Fatigue and the Liver
The Liver and its Functions
Blood passes through the liver at about 3 pints (6 cups) per minute, making the liver an extremely busy organ. In charge of a long list of life-sustaining functions, a few of the liver’s crucial duties, include:
- Producing bile, which helps carry away waste and breaks down fats in the small intestine during digestion.
- Producing certain proteins for blood plasma.
- Manufacturing sex hormone binding protein – liver health is essential for a good sex drive. If the liver is compromised in such a way that it is producing too much of this protein, it can depress your sex drive.
- Making cholesterol and special proteins to help carry fats through the body.
- Regulating carbohydrate metabolism – converting excess glucose into glycogen for storage.
- Storing vitamin A, vitamin D, many of the B vitamins, iron and copper.
- Converting poisonous ammonia to urea (urea is an end product of protein metabolism and is excreted in the urine).
- Clearing the blood of drugs and other poisonous substances.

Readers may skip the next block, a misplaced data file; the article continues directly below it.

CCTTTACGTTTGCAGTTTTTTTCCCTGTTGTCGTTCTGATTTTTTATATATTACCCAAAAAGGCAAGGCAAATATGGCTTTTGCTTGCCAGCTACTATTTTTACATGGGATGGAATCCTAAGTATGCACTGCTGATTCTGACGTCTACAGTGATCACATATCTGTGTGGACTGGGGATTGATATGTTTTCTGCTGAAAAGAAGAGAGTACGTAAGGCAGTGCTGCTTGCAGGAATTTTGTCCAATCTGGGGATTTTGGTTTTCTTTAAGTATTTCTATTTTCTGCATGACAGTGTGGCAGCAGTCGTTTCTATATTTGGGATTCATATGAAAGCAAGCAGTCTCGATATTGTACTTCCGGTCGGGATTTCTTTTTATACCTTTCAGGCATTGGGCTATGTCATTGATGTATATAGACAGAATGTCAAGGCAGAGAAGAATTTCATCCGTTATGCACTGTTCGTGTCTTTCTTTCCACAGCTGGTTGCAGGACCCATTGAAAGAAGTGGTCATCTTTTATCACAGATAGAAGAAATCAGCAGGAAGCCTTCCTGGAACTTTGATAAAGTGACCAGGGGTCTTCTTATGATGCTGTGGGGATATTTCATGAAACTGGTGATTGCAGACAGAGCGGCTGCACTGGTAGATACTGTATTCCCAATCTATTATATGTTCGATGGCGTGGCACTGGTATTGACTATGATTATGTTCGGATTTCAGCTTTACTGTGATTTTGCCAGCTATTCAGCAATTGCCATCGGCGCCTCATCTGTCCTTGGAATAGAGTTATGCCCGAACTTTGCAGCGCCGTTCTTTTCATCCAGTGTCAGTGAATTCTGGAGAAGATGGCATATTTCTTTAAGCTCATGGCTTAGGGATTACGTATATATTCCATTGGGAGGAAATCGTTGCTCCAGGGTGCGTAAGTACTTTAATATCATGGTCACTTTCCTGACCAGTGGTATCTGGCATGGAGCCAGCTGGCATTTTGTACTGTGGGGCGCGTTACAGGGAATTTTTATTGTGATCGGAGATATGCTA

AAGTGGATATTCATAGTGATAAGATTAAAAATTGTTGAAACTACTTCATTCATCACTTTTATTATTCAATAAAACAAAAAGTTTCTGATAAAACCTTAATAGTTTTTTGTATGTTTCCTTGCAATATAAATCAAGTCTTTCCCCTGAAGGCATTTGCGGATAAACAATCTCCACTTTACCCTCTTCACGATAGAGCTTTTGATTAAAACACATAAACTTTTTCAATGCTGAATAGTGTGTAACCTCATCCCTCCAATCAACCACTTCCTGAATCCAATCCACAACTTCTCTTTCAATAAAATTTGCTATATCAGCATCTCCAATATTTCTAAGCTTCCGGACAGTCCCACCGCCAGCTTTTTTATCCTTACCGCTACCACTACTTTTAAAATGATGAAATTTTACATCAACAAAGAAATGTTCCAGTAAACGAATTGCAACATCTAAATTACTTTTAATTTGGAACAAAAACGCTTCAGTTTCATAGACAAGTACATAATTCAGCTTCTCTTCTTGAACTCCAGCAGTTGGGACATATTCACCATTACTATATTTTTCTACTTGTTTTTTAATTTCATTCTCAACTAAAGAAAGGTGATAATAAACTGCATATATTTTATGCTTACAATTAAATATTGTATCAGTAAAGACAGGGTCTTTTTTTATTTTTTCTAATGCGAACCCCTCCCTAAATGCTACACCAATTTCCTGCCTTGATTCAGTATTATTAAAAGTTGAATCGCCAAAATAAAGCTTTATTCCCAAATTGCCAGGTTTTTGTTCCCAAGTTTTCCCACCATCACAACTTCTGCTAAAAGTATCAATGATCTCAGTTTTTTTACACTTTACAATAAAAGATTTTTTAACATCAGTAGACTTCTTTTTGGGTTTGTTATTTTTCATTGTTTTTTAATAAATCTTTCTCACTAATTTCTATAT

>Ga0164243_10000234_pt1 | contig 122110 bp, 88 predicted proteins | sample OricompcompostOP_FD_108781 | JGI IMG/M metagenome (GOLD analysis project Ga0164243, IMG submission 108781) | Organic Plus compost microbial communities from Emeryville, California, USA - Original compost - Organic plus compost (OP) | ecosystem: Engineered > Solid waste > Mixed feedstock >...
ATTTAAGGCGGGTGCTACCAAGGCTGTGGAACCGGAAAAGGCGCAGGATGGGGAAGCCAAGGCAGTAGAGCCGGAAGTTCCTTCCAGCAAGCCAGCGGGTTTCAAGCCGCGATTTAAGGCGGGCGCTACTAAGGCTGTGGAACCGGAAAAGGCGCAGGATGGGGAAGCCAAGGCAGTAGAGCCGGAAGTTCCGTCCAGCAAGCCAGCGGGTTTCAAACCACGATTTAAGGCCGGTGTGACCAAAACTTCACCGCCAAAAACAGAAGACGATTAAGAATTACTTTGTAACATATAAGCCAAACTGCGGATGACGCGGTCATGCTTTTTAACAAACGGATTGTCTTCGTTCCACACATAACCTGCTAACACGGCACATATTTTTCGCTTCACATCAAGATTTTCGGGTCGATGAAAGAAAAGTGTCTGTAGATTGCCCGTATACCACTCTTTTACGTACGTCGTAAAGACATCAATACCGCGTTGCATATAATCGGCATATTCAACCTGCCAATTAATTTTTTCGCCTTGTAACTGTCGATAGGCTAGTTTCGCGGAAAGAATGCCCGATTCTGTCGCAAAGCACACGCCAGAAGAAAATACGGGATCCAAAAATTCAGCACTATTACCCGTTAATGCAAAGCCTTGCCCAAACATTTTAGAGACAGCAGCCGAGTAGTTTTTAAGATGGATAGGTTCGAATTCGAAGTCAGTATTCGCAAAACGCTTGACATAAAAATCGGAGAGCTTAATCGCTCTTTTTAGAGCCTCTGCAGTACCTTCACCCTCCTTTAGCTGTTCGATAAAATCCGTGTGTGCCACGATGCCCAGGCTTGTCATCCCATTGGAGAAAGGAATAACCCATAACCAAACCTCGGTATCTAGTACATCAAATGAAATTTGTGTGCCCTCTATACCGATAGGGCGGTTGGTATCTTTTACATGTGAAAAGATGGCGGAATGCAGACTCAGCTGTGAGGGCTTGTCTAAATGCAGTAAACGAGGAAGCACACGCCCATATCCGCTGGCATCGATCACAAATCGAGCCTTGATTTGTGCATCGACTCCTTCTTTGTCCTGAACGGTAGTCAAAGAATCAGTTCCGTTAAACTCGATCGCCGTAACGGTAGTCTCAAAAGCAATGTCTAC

- Resisting infections by producing immune factors and removing bacteria from the bloodstream.
If your liver is unhealthy, compromised or diseased, it could be working too hard for long periods of time, thus becoming overrun with toxins. The liver’s task of keeping your blood stream clean becomes difficult. In such cases, many different symptoms of poor health may occur, especially allergies, headaches and chronic fatigue.
Symptoms of liver disease are nonspecific, meaning there is no distinct symptom that indicates that something is wrong with the liver or how serious it is. Fatigue is one such symptom.
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